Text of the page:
I keep in contact with clients, and if a person feels better and then worse in a week or two, I’ll recheck nutrients for the electron transport chain.  If after a month or two people feel tired again, I’ll recheck everything to find the next deficiency.

Of the patients that I treat about 80% of them feel a dramatic change in 2-3 days.  With others if  no change occurs, I look for other deficiencies that may now show themselves.  If there is still no change I need to treat their gut first.  For people with Chronic Fatigue, chemical sensitivities, auto-immune, and other chronic illnesses, I like to treat their gut first.  With all other people I like to treat their gut second. (See papers on dysbiosis.)

Chronic Fatigue Syndrome is a term used for chronic debilitating fatigue lasting 6 months or more.  It is accompanied by allergies and environmental or chemical sensitivities.  It can be effectively treated with Applied Kinesiology by treating dysbiosis, and then addressing underlying toxicities.


If you are going to treat yourself, realize that you are unique and what has helped others may not help you.  When you try things, if you feel worse or there is no change, discontinue and try something else.  If the supplement makes you feel racy, unable to sleep, or “energized,” discontinue. The supplement is having a stimulant like effect and will drain your adrenals even more.  Ideally you should experience a relaxed increase in energy and alertness.  If you don’t get the results that you need, make an appointment with me.  These suggestion that I have included will not address an underlying nutritional deficiency, but may help people manage their fatigue better.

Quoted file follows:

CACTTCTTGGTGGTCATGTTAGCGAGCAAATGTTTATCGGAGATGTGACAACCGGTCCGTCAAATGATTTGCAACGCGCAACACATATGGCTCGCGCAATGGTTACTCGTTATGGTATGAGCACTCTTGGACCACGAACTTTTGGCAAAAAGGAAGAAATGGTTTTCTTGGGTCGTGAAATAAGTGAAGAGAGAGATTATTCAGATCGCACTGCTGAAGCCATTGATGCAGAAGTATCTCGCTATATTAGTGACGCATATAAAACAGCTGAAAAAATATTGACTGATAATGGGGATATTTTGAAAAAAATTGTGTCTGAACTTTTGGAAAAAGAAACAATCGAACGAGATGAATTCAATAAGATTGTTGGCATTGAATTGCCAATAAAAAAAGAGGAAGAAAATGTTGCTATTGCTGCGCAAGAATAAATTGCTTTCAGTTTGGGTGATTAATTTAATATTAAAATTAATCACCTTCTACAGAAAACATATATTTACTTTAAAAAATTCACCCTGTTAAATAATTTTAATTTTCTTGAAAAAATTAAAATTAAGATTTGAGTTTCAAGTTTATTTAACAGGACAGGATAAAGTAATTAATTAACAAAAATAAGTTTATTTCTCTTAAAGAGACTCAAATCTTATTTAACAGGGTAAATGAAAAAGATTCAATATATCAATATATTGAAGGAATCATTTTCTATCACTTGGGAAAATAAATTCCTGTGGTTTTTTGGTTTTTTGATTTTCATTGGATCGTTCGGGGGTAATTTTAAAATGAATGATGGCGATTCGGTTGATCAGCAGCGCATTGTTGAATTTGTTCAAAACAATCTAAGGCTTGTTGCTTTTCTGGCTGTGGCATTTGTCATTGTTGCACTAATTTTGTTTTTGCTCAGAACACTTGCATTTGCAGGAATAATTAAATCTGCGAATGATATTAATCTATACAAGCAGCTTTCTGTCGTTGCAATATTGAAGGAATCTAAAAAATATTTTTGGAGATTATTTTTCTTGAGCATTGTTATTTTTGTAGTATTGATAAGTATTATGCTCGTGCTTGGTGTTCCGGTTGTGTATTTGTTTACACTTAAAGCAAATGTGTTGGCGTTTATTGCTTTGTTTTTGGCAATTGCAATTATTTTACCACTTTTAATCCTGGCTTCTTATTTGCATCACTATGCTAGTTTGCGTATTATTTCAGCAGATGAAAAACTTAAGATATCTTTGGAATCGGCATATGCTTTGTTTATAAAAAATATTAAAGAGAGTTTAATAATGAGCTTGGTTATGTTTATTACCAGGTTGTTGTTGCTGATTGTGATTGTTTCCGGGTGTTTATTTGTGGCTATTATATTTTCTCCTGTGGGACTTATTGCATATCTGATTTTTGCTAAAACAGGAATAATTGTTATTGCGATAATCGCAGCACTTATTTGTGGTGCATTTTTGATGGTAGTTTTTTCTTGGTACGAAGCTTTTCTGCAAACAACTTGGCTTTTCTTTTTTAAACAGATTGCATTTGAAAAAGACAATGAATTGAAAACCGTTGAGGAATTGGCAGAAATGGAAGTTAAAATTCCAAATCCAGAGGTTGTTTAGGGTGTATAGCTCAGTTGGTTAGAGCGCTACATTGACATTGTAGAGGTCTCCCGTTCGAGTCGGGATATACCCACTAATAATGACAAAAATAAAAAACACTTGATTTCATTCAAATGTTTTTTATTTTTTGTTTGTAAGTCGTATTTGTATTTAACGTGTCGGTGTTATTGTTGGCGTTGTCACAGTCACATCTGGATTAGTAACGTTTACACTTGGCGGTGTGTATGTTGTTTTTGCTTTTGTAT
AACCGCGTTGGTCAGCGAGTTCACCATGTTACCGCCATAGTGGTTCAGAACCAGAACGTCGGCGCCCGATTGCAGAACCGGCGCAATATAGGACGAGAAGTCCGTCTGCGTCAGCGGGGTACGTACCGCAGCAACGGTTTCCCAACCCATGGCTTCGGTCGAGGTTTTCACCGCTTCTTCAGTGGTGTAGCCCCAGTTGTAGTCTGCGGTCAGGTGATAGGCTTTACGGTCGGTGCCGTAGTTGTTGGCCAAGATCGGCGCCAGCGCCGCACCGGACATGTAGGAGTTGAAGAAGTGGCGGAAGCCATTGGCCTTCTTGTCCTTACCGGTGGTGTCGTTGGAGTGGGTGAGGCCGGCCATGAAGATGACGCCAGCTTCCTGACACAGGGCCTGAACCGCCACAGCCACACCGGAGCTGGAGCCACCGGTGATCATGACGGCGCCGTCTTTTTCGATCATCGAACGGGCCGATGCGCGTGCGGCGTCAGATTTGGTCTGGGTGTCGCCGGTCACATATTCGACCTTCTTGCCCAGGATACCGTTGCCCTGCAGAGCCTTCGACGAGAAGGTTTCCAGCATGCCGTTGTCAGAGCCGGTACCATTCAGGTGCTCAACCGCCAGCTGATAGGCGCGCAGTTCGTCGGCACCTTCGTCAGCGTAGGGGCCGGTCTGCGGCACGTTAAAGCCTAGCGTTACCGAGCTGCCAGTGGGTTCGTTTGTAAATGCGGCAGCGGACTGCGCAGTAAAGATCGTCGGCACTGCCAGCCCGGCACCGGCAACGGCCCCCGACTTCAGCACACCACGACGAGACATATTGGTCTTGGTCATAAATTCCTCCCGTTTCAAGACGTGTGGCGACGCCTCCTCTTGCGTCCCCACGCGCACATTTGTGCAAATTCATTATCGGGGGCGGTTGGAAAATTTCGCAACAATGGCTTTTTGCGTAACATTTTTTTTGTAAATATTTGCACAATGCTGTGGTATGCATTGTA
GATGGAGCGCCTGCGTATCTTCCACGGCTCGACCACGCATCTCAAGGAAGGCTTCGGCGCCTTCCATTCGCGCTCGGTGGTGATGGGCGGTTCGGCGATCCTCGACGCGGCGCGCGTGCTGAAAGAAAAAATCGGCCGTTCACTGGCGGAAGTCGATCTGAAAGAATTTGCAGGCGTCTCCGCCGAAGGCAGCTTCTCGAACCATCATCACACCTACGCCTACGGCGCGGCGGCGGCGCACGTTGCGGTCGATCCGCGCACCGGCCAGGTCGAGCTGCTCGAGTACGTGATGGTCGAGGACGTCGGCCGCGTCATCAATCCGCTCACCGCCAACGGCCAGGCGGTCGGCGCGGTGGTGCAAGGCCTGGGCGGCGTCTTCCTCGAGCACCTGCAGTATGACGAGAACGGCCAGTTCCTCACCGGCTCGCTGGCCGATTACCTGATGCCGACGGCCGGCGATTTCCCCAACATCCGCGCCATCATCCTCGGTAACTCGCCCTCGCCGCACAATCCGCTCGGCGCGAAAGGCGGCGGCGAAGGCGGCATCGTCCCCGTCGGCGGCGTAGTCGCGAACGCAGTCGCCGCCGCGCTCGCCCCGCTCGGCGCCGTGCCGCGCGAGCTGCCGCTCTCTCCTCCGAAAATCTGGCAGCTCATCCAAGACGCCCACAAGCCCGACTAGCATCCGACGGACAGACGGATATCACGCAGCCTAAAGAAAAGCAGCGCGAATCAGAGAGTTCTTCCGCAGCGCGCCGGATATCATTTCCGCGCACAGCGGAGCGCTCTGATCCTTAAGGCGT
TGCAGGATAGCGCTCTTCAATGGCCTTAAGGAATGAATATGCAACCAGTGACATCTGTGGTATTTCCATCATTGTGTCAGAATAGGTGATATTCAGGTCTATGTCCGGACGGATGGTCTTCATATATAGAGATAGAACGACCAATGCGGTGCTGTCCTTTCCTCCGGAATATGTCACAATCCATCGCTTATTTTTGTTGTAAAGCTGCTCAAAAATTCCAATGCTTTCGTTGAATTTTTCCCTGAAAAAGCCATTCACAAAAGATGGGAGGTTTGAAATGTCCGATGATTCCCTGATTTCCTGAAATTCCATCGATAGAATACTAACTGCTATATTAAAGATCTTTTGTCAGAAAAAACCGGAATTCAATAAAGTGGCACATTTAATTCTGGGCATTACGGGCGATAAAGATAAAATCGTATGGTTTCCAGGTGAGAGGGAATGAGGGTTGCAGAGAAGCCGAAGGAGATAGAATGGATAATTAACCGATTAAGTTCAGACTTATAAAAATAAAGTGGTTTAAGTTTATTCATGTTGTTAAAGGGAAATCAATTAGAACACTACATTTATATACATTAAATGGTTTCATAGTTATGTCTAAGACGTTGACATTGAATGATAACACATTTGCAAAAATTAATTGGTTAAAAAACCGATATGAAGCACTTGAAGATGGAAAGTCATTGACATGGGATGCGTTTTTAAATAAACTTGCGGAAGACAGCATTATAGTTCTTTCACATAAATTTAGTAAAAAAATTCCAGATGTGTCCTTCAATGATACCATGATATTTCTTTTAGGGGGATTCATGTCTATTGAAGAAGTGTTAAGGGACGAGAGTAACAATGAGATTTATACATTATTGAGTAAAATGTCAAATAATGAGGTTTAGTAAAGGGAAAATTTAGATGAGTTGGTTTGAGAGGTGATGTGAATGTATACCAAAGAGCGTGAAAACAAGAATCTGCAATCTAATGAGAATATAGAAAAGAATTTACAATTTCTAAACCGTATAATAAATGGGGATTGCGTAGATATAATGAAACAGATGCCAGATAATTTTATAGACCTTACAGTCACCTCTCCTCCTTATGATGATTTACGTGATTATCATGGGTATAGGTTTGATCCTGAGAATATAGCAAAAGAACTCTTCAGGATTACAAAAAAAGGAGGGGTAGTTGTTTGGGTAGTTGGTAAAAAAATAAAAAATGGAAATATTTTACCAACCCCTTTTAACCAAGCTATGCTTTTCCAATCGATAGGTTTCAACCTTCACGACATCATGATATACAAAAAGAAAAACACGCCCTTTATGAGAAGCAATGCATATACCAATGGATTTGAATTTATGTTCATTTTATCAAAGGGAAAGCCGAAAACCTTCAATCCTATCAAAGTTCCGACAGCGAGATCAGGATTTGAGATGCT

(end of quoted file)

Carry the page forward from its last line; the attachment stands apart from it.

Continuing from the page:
Avoid Korean, Chinese, or American Ginseng.  These herbs have a stimulating effect on the body and can be dangerous over long term use.